I have spent a great deal of time following and studying Pep Guardiola. It’s sufficient to say I am a huge fan of his. Growing up in rural Jamaica, we did not have large spaces to play football. It was natural for us to play short, snappy passes in small spaces. Seeing what Pep did with Barcelona made me fall in love with his philosophy. Men like la Volpe, Sarri and Lillo espouse the same ideology, ball possession is key, pass out from the back and high press when you lose the ball.
Pep is stubborn and that may well be key to his success but also his downfall. Tinkering with teams in critical games isn’t a break from his stubbornness. Instead, it is evidence of his unwavering belief in his ideas. Having watched last night’s Champions League Final, where Tuchel outsmarted Pep, we are left wondering: Why did he not start Rodri of Fernandinho?
What if his experiment had worked? What would the pundits be saying today?
The following is an assessment of Guardiola’s approach from a good friend and pundit in Oxfordshire:
“Just to put into context what Pep has achieved, as I know he will be criticized left, right, and centre. Sir Alex was a supreme manager, but what Sir Alex had going for him was his ability to adapt. This showed in his teams over the years. Today, Manchester United could be as explosive as a grenade and tomorrow they could be as pragmatic as a parked bus. They adapted to whatever was needed on the day. Pep, on the other hand, doesn’t have a millimetre of adaptability in him. This is a critique definitely.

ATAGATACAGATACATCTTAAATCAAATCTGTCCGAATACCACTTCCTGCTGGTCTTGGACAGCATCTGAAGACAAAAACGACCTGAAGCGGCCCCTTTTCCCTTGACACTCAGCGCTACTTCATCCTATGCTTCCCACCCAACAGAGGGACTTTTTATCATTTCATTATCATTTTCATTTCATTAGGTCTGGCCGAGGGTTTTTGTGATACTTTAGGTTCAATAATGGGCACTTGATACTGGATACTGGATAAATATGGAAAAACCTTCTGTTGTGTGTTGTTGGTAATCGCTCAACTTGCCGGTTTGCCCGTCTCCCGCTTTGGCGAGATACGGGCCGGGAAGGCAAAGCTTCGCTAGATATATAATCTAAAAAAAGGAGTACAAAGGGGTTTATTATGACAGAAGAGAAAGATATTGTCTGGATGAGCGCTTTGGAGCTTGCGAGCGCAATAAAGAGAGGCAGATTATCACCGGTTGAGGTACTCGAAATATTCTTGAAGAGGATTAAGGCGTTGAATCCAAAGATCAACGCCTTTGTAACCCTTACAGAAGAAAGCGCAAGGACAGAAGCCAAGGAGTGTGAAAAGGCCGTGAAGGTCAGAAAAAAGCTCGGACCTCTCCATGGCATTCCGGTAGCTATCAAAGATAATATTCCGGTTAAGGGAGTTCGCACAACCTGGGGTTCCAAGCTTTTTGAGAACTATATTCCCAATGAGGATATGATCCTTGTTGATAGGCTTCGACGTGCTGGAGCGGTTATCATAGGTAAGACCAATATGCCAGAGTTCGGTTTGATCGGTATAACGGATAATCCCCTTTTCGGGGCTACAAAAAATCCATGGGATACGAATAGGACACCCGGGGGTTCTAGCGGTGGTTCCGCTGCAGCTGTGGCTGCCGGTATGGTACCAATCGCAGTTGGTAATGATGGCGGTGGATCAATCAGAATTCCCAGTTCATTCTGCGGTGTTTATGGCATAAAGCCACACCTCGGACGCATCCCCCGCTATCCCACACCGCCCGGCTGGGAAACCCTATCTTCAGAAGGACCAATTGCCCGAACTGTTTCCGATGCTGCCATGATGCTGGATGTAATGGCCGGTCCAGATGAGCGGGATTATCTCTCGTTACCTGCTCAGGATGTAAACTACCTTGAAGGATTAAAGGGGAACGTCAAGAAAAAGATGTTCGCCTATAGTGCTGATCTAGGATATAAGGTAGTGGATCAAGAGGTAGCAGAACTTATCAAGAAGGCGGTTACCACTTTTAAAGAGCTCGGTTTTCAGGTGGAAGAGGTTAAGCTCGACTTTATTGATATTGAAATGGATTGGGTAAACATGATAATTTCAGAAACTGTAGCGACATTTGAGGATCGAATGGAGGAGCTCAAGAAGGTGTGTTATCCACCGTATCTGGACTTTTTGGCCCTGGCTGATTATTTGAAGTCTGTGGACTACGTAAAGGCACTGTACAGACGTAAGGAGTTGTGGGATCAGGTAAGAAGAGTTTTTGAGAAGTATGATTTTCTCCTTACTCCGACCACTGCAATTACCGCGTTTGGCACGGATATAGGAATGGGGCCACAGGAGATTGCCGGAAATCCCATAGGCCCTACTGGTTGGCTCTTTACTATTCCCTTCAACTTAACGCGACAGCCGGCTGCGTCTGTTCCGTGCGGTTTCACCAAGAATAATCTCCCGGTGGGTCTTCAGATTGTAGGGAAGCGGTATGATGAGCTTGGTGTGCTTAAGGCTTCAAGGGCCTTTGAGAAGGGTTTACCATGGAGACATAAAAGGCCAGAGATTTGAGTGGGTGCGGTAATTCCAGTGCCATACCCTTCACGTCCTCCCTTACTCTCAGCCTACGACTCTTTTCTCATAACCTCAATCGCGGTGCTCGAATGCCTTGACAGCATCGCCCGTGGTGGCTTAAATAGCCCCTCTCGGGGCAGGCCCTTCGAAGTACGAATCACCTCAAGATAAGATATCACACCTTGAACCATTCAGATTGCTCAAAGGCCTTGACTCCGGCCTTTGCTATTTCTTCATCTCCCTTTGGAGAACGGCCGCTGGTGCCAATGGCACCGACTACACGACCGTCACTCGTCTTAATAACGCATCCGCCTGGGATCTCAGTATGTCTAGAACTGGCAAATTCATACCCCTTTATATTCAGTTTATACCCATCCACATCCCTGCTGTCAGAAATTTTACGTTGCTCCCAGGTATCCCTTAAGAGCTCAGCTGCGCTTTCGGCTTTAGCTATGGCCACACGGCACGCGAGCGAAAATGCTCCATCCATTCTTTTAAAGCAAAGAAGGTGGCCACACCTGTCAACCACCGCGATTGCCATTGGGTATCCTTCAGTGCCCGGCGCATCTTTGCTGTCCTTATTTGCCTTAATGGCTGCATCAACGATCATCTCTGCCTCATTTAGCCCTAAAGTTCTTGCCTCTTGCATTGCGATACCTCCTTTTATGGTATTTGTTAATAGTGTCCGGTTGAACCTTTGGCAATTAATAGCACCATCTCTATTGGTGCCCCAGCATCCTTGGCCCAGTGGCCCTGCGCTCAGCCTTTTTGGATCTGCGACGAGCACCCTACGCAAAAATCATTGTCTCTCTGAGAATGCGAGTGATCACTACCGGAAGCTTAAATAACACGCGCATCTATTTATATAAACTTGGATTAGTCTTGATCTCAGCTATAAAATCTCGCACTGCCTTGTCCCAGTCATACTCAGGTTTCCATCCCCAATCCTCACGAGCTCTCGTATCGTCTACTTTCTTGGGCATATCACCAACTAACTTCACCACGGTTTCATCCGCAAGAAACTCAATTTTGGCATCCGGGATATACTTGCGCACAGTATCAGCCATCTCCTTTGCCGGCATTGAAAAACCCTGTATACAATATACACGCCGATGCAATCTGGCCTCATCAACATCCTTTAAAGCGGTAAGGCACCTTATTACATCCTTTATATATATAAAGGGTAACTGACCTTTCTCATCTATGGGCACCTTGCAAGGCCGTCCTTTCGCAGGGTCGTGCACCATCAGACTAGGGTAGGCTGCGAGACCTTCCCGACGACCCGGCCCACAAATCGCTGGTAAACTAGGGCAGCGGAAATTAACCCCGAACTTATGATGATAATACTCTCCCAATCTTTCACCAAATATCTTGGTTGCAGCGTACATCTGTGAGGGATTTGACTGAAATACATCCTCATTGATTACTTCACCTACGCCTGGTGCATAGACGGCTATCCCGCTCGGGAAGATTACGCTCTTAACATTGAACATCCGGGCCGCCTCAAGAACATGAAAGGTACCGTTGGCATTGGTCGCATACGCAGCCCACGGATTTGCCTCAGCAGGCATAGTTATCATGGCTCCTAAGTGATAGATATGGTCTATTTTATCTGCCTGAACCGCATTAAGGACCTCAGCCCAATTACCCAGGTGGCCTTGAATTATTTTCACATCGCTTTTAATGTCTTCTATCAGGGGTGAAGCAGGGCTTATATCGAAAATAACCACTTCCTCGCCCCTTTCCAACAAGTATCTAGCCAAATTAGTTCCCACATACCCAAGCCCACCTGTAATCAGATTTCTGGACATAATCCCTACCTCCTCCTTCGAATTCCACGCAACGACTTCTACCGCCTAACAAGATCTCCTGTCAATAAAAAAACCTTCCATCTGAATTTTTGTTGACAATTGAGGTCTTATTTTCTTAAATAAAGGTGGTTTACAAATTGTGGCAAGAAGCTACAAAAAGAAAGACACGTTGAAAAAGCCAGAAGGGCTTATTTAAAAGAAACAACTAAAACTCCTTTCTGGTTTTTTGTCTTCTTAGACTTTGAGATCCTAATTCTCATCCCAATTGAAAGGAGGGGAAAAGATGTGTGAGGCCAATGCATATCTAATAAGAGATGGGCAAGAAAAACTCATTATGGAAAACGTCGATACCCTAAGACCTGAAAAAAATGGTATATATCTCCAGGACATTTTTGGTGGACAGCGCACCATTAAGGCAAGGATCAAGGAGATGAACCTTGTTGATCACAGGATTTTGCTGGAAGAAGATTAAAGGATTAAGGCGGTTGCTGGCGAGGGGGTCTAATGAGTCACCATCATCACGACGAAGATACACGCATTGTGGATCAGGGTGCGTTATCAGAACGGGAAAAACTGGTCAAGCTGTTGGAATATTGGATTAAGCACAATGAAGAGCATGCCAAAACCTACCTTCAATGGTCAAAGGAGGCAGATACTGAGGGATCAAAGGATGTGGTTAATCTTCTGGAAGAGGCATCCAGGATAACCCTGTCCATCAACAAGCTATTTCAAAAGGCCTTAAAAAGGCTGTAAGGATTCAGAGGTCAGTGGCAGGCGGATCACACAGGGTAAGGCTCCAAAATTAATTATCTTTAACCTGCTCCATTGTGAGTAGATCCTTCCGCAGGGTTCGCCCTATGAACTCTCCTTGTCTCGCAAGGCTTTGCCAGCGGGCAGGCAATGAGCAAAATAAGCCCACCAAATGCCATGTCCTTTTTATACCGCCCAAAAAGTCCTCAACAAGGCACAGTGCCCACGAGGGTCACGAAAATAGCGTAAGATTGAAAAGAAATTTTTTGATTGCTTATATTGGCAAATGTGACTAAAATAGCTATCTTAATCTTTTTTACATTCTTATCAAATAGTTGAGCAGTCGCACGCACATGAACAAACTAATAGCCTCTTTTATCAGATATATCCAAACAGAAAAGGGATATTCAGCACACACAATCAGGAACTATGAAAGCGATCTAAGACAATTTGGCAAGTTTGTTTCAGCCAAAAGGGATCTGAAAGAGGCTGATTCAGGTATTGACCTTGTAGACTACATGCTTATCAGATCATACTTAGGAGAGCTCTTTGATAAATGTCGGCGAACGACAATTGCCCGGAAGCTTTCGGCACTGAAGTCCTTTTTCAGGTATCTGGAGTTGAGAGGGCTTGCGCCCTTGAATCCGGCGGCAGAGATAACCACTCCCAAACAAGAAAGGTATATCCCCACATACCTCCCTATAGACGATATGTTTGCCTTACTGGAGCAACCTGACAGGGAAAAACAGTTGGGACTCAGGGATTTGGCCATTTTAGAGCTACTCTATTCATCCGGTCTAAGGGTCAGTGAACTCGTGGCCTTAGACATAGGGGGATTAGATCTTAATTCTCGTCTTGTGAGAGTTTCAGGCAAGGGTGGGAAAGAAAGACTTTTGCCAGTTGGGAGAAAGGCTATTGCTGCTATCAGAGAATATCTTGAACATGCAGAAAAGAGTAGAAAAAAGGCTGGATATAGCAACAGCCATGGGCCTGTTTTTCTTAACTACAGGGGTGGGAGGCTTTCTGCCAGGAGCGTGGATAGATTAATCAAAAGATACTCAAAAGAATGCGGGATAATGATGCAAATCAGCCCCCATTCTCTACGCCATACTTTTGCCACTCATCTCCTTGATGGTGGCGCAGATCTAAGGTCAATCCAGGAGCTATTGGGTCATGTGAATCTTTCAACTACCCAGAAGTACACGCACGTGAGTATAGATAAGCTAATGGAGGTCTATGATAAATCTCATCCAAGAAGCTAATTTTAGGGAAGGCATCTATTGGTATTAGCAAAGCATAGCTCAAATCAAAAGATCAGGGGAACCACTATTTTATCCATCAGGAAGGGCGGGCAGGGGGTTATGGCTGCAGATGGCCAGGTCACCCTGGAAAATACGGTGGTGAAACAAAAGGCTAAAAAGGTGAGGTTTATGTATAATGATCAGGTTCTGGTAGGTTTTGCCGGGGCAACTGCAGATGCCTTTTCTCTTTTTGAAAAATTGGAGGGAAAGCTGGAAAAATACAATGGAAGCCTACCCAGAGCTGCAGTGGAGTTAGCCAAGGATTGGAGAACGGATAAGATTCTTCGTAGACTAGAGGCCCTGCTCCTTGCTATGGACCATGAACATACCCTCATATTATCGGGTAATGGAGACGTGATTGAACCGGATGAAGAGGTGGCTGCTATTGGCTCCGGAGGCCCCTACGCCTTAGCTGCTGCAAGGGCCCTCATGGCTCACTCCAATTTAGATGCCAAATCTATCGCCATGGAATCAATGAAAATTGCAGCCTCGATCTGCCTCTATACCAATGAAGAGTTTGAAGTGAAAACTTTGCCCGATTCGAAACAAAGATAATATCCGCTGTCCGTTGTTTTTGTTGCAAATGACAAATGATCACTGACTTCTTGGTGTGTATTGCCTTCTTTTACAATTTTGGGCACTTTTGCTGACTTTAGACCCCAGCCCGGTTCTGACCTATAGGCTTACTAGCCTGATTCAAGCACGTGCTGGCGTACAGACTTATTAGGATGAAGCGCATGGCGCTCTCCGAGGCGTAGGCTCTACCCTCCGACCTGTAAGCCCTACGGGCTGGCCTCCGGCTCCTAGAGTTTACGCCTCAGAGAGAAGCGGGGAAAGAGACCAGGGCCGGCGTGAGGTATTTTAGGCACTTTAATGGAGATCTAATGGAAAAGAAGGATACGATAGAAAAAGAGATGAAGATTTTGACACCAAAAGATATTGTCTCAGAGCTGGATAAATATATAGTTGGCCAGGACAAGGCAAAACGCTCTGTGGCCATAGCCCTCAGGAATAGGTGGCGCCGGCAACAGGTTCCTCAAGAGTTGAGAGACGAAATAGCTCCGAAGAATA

But, let’s view it from another angle. Imagine being “one dimensional” while still having great success. Sarri did it at Napoli but couldn’t dethrone Juventus. Bielsa has been doing it all his managerial career without coming close to hitting the heights Pep has hit. Admittedly, Pep has had the funds to buy “his players.” The same can be said for every top coach in Europe. They are afforded the funds to buy “their players” and even surplus.
On the balance, Pep brought his “one dimensional” approach to arguably the toughest league in the world (EPL) and dismantled his opponents. In some minds, He’s not the goat as yet. In my view he’s definitely a STRONG contender for GOAT manager.” Donald Brown
Until Pep accepts that on some days brawn is better than brains, he will continue to falter like this. Still you must ask, with his level of success, does he need to change tactics?